advanced abdominal pregnancy
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Ekundayo O. Ayegbusi ◽  
Oluwatoyin O. Fadare ◽  
Akintunde O. Fehintola ◽  
Akinyosoye D. Ajiboye ◽  
Akaninyene E. Ubom

<p class="abstract">Abdominal pregnancy is a rare form of extra-uterine gestation in which implantation occurs in the peritoneal cavity, unlike this case it rarely reaches advanced gestation and viability of fetal outcome are not commonly documented. Abdominal pregnancy accounts for about 1-2% of ectopic gestation. It is associated with poor fetal outcome and great morbidity and mortality due to heamorrhage especially in a low resource setting. We present an undiagnosed advanced case of abdominal pregnancy of a 30 yr old unbooked G2P1+0 (1A) with early ultrasound estimation of 37 weeks and 6 days. She presented with (abdominal) labour pains and ultrasound diagnosis of breech presentation, suspicion of a bicornuate uterus and intrauterine growth restriction. She was planned for emergency cesarean delivery on this basis but found advanced abdominal pregnancy, and subsequently on delivery had good maternal and fetal outcome. Abdominal pregnancy with live fetus is extremely rare, and requires a high index of suspicion, to avoid high risk of maternal morbidity and mortality and it is also imperative for all healthcare givers to localized pregnancy whenever they get in contact with a woman who has recently missed her period.</p>

2021 ◽  
Vol 2021 ◽  
pp. 1-6
Tatsuji Hoshino ◽  
Tatsuo Mori ◽  
Yu Fujii ◽  
Shinya Yoshioka

Background. An advanced abdominal pregnancy (AAP) rarely continues to a live birth, but sometimes, a live birth may occur. In developed countries, women with AAP who have not been diagnosed preoperatively are expected to be diagnosed quickly, and the pregnant woman and the fetus will be saved. After careful examination of the past cases, we sought to derive what is the best diagnosis and treatment choice in the current medical environment. Materials and Methods. We retrospectively studied AAP cases in Japan. We examined diagnosis of AAP before fetal delivery and placental treatment at the time of delivery. AAP was well documented in 10 cases. We contacted the AAP authors, who reported 10 AAP cases in Japan, directly to confirm any unclear points. Results. Two cases were diagnosed with AAP before laparotomy, one was diagnosed after IUFD, and seven were diagnosed at the time of laparotomy. The two most recent cases were diagnosed with AAP preoperatively by ultrasound and MRI. Six cases were described for preoperative diagnosis. There were two cases of placenta previa, one of a bicornuate uterus, one of breech presentation, one of a combination of uterine cervical fibroids and placenta previa, and one of a combination of presentation and placental abnormality with uterine fibroids. In five cases, the placenta was removed at the time of laparotomy. Simultaneous removal of the placenta during laparotomy could not be performed because of intra-amniotic infection with a macerated fetus in an IUFD case. Among eight cases, excluding 20-week and 21-week gestation with no expectation of viable newborns, there were one male and seven female fetuses. The birth weight ranged from 1765 to 3520 g, with a median birth weight of 2241 g. Combined malformations were described in six of the seven live births. Clubfoot, torticollis, joint contracture, and bone deformity were transient because intrauterine compression quickly improved. Conclusion. In recent cases, AAP has been diagnosed by MRI and ultrasound. MRI should be performed if abdominal pregnancy is suspected. Postoperative infections may occur if the placenta is not removed at the time of delivery. We recommend placental resection with the help of an anesthesiologist, a gynecologist, a urologist, and a surgeon in the current medical environment.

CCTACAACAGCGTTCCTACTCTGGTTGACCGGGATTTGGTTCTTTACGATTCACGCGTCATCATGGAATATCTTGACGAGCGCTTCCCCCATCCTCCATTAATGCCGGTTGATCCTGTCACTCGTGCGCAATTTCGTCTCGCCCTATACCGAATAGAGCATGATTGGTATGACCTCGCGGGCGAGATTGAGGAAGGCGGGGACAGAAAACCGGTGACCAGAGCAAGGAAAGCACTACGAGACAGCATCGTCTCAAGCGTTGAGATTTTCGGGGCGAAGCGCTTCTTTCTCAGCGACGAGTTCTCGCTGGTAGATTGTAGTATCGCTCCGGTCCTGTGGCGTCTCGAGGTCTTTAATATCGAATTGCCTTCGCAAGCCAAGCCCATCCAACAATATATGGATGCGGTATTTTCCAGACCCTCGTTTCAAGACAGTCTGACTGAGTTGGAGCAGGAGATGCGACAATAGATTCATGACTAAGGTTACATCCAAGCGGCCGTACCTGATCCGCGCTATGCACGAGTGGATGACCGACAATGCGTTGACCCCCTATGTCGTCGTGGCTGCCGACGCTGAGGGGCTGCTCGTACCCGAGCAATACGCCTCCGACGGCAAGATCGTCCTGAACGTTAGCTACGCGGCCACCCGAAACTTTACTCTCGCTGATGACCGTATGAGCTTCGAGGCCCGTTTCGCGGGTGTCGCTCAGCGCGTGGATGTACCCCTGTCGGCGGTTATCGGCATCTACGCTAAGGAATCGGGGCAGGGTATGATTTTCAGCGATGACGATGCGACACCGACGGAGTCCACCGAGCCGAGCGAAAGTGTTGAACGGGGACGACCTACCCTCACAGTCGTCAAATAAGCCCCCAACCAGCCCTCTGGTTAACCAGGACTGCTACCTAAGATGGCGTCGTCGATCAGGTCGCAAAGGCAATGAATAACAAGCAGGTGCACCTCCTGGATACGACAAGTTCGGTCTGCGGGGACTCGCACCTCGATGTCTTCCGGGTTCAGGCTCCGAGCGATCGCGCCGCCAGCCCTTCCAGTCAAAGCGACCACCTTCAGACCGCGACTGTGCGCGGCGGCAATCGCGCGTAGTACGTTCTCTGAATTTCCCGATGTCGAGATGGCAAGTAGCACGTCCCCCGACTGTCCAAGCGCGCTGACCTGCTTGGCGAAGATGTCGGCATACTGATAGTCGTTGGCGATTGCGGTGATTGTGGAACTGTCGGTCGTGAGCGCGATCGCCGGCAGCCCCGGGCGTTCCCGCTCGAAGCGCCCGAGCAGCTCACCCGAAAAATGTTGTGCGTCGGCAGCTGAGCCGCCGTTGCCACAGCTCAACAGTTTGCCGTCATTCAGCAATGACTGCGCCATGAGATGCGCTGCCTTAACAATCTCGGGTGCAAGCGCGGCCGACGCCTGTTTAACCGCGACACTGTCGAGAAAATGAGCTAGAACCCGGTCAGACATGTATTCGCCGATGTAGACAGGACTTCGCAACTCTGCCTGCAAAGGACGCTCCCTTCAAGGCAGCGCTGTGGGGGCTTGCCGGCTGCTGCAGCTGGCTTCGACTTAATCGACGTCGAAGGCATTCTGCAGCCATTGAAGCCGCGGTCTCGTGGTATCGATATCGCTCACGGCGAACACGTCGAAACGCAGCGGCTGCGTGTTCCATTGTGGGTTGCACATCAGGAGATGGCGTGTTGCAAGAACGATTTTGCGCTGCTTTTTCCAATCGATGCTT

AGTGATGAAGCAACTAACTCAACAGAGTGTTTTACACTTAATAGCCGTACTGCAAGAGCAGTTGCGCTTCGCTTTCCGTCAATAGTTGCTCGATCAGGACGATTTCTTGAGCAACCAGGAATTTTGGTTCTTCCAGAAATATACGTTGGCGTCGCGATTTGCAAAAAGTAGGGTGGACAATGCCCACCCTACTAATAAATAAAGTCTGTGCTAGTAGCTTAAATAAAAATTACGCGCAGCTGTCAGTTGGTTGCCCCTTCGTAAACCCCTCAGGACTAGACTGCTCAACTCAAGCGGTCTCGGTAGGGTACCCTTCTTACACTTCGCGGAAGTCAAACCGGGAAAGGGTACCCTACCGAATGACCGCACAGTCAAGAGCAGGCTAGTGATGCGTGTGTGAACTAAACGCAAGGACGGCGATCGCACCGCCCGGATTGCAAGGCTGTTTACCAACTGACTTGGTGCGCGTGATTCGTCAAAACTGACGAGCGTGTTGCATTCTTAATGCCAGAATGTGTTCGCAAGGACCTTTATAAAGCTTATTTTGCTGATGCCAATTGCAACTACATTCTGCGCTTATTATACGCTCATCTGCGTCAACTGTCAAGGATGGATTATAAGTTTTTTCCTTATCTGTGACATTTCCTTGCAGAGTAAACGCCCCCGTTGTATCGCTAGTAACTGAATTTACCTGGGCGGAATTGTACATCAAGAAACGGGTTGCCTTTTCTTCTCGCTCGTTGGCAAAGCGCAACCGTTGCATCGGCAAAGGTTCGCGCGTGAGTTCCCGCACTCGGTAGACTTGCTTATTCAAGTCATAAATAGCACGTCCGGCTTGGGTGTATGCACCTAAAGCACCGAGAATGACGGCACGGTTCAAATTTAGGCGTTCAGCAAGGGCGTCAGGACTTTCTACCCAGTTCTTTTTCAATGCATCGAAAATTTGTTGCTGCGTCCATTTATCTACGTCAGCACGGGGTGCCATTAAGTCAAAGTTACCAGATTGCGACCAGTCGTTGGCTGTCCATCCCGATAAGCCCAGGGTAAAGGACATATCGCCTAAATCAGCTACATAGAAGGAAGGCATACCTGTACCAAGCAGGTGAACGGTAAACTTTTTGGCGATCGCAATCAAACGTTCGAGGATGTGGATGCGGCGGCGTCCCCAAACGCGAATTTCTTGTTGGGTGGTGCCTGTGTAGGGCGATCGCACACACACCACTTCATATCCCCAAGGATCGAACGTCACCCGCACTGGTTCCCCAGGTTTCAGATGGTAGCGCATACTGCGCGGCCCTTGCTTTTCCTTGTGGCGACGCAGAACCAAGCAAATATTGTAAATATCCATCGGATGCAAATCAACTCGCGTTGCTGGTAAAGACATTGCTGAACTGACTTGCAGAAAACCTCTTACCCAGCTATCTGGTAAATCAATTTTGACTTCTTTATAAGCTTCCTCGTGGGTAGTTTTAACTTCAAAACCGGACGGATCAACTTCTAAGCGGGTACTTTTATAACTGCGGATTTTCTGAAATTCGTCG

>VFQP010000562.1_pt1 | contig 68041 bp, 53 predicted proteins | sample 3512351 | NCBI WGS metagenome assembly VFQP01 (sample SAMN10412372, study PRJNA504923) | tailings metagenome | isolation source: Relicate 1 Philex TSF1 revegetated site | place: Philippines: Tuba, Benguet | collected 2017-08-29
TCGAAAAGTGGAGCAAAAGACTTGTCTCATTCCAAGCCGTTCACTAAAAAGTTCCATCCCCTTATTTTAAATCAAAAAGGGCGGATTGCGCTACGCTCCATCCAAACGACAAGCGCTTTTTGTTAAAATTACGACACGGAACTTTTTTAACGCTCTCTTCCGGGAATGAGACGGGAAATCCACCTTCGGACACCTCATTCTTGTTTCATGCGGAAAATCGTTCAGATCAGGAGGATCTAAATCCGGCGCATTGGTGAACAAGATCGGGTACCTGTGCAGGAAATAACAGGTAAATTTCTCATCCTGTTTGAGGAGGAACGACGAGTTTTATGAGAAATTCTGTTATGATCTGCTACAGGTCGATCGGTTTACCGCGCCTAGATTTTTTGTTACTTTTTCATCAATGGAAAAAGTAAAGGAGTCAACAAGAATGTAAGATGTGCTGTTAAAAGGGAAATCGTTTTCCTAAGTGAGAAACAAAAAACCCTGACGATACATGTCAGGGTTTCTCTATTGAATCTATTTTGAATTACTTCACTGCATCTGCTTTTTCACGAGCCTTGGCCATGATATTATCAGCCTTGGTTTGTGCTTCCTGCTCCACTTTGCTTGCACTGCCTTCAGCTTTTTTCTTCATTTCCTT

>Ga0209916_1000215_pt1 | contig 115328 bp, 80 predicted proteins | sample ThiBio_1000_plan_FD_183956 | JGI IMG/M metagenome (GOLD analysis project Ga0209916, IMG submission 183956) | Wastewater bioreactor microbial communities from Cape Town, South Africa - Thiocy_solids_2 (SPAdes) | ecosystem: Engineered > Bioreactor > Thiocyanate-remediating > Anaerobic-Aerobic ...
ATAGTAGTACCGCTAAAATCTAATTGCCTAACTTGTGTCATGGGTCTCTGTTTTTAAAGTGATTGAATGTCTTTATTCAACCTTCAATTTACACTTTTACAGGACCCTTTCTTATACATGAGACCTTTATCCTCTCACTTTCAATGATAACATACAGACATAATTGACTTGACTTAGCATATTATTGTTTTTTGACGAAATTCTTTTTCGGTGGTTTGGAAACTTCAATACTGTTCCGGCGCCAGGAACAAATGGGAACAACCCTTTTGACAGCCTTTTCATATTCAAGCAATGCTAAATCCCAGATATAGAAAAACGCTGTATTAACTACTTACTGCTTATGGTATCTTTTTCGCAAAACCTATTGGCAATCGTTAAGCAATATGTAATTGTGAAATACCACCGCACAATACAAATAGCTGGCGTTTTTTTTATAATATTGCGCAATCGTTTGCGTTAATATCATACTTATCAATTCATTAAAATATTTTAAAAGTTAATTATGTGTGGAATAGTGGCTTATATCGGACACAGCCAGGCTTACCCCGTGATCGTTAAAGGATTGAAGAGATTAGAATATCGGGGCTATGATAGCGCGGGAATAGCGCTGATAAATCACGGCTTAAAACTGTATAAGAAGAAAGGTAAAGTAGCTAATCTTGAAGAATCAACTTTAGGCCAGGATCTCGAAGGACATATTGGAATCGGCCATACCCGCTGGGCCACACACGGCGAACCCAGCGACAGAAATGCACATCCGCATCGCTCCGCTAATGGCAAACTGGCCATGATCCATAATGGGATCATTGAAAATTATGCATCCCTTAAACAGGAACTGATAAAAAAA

2020 ◽  
Vol 29 (3) ◽  
pp. 514
GeraldTochukwu Igwemadu ◽  
Olubunmi Tunde-Olatunji ◽  
UcheAugustine Akunaeziri ◽  
EnangEno Enang

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